In response to the yen’s significant decline to its lowest point against the dollar in 34 years, Japan’s finance minister has indicated on Wednesday that the nation stands ready to undertake “decisive steps” to bolster the currency. This statement, reminiscent of the language used prior to Japan’s market intervention in 2022, underscores the government’s concern over the yen’s depreciation.

Following these remarks, it was announced that a crucial meeting would be convened involving the Bank of Japan, the Finance Ministry, and Japan’s Financial Services Agency. Scheduled for 6.15 Tokyo time (0915 GMT), the meeting aims to deliberate on the state of international financial markets.

In the aftermath of the announcement and the finance minister’s comments, the dollar experienced a slight decline against the yen, stabilizing at 151.49. This adjustment comes after the yen weakened to 151.97, surpassing the intervention threshold of 151.94 set by Japanese authorities in October 2022.

Finance Minister Shunichi Suzuki expressed the government’s heightened vigilance over market trends, especially after the dollar’s rise following robust U.S. economic data. Suzuki emphasized the readiness to act decisively against unwarranted market fluctuations, leaving all options on the table.

Currency analysts, including Christopher Wong from OCBC in Singapore, suggest that the market is cautiously probing Tokyo’s threshold for intervention. With the risk of intervention looming large, inaction could potentially embolden further bullish moves on the dollar against the yen in the coming days.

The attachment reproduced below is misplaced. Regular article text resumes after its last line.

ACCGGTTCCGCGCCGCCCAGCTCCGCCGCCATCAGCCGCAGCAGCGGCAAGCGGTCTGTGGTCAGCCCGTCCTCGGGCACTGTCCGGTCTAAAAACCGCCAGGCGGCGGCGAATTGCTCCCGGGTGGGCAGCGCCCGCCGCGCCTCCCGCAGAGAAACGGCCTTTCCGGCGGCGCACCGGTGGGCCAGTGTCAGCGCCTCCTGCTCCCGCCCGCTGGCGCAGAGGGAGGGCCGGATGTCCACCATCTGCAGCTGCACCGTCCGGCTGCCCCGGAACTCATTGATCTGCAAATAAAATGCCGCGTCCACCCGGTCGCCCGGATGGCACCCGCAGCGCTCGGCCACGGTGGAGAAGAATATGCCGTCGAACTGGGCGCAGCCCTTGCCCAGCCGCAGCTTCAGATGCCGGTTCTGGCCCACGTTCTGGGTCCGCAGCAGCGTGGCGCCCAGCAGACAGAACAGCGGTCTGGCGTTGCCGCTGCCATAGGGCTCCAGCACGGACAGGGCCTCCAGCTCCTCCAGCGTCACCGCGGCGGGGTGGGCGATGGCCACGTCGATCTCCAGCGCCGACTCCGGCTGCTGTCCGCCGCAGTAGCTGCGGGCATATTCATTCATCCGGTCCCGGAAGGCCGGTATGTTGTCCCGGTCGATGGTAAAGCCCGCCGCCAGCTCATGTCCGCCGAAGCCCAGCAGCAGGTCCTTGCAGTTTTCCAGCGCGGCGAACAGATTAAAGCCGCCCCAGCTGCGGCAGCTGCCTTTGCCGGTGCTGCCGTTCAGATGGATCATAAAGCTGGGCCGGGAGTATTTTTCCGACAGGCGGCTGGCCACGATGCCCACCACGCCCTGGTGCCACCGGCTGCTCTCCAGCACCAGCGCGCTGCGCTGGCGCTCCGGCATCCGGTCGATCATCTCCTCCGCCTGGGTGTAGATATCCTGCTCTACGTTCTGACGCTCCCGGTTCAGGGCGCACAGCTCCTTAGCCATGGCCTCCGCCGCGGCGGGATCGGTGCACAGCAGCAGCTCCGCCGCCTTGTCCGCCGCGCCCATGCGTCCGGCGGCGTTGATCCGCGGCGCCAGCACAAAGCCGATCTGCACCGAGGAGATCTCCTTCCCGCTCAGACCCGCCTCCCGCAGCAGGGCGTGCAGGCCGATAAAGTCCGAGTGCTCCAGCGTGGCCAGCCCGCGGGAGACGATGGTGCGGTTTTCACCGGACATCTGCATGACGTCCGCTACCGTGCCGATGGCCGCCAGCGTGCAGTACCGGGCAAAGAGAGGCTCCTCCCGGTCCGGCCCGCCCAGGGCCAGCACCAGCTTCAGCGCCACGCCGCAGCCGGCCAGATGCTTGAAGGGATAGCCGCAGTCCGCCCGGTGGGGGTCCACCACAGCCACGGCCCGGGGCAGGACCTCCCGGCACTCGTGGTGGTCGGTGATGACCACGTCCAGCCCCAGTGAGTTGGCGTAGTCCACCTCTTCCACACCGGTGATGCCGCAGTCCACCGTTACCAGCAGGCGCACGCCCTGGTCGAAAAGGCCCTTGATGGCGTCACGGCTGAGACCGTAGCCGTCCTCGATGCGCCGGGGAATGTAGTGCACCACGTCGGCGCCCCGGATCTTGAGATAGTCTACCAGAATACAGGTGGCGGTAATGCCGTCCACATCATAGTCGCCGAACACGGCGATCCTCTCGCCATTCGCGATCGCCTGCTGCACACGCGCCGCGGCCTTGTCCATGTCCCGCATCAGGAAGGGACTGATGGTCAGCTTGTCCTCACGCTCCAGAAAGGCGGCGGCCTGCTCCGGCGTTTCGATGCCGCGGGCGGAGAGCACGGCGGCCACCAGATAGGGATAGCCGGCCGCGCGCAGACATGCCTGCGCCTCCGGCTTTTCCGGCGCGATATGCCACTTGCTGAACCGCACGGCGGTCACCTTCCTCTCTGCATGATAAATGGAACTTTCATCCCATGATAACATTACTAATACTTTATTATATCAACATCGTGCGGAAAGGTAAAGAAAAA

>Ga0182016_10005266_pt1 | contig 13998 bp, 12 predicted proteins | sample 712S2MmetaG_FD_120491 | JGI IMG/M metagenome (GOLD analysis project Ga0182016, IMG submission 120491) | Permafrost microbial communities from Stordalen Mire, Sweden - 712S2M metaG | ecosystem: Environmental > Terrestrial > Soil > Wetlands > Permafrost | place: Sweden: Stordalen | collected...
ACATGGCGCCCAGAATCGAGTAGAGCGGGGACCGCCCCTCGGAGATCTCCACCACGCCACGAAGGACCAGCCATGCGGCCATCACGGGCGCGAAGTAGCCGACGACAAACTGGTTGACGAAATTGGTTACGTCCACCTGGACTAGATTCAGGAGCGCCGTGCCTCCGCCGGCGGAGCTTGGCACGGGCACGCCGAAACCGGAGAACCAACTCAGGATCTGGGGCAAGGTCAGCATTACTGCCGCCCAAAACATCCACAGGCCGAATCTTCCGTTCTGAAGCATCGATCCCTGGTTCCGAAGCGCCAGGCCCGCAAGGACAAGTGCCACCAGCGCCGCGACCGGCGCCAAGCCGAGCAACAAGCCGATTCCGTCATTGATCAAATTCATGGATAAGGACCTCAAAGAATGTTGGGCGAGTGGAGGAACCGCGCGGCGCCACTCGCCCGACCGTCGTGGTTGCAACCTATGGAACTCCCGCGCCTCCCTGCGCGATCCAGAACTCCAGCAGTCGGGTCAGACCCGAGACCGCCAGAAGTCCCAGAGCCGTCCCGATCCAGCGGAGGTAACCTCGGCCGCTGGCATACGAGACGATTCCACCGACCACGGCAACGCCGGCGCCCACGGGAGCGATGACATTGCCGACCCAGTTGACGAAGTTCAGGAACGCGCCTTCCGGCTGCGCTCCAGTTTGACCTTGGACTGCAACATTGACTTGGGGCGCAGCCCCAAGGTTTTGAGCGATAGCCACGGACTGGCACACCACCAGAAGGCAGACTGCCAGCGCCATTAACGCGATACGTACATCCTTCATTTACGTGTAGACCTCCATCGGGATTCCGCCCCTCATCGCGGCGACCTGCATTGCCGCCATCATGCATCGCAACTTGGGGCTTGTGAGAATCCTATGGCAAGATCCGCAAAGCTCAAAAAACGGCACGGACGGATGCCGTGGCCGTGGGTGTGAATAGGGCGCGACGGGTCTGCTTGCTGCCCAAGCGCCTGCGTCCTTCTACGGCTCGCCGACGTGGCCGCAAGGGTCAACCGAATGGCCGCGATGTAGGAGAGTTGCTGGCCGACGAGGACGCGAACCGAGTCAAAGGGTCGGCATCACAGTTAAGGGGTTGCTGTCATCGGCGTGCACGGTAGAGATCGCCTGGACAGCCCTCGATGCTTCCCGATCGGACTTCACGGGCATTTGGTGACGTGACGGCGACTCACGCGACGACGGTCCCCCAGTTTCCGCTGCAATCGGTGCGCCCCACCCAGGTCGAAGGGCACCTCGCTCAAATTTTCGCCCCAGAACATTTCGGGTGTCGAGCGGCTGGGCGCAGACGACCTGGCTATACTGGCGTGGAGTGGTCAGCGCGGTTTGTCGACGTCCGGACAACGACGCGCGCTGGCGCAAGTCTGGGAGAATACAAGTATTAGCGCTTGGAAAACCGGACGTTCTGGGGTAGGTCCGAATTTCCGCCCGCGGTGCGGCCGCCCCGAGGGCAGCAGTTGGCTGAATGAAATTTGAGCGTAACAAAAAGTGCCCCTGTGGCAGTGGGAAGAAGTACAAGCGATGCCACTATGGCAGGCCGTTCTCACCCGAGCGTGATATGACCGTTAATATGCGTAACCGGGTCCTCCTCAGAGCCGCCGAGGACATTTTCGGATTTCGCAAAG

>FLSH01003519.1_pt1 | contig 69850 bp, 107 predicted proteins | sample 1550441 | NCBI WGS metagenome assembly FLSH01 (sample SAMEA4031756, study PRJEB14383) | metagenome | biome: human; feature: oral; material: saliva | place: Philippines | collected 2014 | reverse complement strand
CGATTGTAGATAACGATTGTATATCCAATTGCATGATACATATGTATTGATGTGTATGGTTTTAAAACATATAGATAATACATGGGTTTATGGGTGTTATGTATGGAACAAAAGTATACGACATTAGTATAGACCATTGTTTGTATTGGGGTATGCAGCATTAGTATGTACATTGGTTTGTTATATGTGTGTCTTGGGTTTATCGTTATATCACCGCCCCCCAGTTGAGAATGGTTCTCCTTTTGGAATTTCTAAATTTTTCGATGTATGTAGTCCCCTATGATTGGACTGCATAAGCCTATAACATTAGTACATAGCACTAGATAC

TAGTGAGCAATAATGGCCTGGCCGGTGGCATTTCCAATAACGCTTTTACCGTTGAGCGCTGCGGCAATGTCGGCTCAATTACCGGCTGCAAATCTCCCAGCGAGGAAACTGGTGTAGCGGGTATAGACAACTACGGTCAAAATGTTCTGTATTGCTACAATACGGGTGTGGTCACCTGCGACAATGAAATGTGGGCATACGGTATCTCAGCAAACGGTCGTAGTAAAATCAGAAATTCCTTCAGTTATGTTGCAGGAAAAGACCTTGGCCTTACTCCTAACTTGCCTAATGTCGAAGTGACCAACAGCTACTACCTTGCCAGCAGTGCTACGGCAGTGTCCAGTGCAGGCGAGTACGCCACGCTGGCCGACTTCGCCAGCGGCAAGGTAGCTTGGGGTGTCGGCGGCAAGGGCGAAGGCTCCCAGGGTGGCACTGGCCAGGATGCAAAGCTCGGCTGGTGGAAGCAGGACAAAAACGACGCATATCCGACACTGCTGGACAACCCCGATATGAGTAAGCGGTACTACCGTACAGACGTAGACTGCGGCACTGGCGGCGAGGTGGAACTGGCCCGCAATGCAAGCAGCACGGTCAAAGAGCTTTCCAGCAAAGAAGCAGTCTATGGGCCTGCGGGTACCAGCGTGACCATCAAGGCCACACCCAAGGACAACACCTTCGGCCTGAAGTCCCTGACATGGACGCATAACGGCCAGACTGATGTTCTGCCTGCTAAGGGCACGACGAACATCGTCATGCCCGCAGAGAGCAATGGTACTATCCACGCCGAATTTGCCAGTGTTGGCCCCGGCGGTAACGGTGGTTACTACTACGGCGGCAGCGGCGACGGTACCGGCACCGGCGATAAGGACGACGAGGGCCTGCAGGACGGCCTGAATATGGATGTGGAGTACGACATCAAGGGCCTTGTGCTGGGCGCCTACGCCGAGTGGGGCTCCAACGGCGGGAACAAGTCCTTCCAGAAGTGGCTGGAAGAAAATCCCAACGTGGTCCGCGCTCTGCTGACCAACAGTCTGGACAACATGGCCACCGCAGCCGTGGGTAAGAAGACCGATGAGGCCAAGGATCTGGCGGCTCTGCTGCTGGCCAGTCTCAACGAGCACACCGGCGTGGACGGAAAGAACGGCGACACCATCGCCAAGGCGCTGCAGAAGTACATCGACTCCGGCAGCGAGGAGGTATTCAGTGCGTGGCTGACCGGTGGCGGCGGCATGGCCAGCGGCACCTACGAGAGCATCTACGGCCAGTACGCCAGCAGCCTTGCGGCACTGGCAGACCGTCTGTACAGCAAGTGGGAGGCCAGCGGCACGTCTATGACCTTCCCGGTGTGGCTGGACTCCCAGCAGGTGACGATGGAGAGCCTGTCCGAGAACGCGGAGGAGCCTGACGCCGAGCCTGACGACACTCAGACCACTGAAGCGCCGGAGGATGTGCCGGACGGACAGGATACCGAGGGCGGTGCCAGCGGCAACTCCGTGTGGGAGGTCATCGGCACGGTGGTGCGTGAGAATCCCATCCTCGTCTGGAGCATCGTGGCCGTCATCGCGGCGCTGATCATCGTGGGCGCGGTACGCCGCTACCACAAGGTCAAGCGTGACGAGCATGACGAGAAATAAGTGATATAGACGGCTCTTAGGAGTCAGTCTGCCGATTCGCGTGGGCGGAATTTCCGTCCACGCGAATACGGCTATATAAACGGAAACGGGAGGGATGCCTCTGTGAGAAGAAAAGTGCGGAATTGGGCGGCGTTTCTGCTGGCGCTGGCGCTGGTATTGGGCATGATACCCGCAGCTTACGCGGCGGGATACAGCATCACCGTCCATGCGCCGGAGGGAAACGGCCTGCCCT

Despite the Bank of Japan’s recent departure from negative interest rates, the yen’s value continues to erode. Bank of Japan Governor Kazuo Ueda highlighted the significant influence of currency valuations on the nation’s economy and inflation, reaffirming the central bank’s commitment to monitoring these dynamics closely.

The yen’s depreciation has far-reaching implications, not only raising import costs and inflation domestically but also affecting the competitive landscape for exports from Japan, the world’s fourth-largest economy. Observers note that the weakening yen has also impacted other currencies, with strategic adjustments observed in China’s yuan to maintain export competitiveness.

The persistence of the yen’s decline has cemented its role in carry trades, with investors leveraging Japan’s low interest rates to fund investments in higher-yielding assets elsewhere. This phenomenon, coupled with the anticipation of delayed further rate hikes by the Bank of Japan, continues to pressure the yen, making it the quarter’s weakest major currency with a more than 7% depreciation against the dollar.

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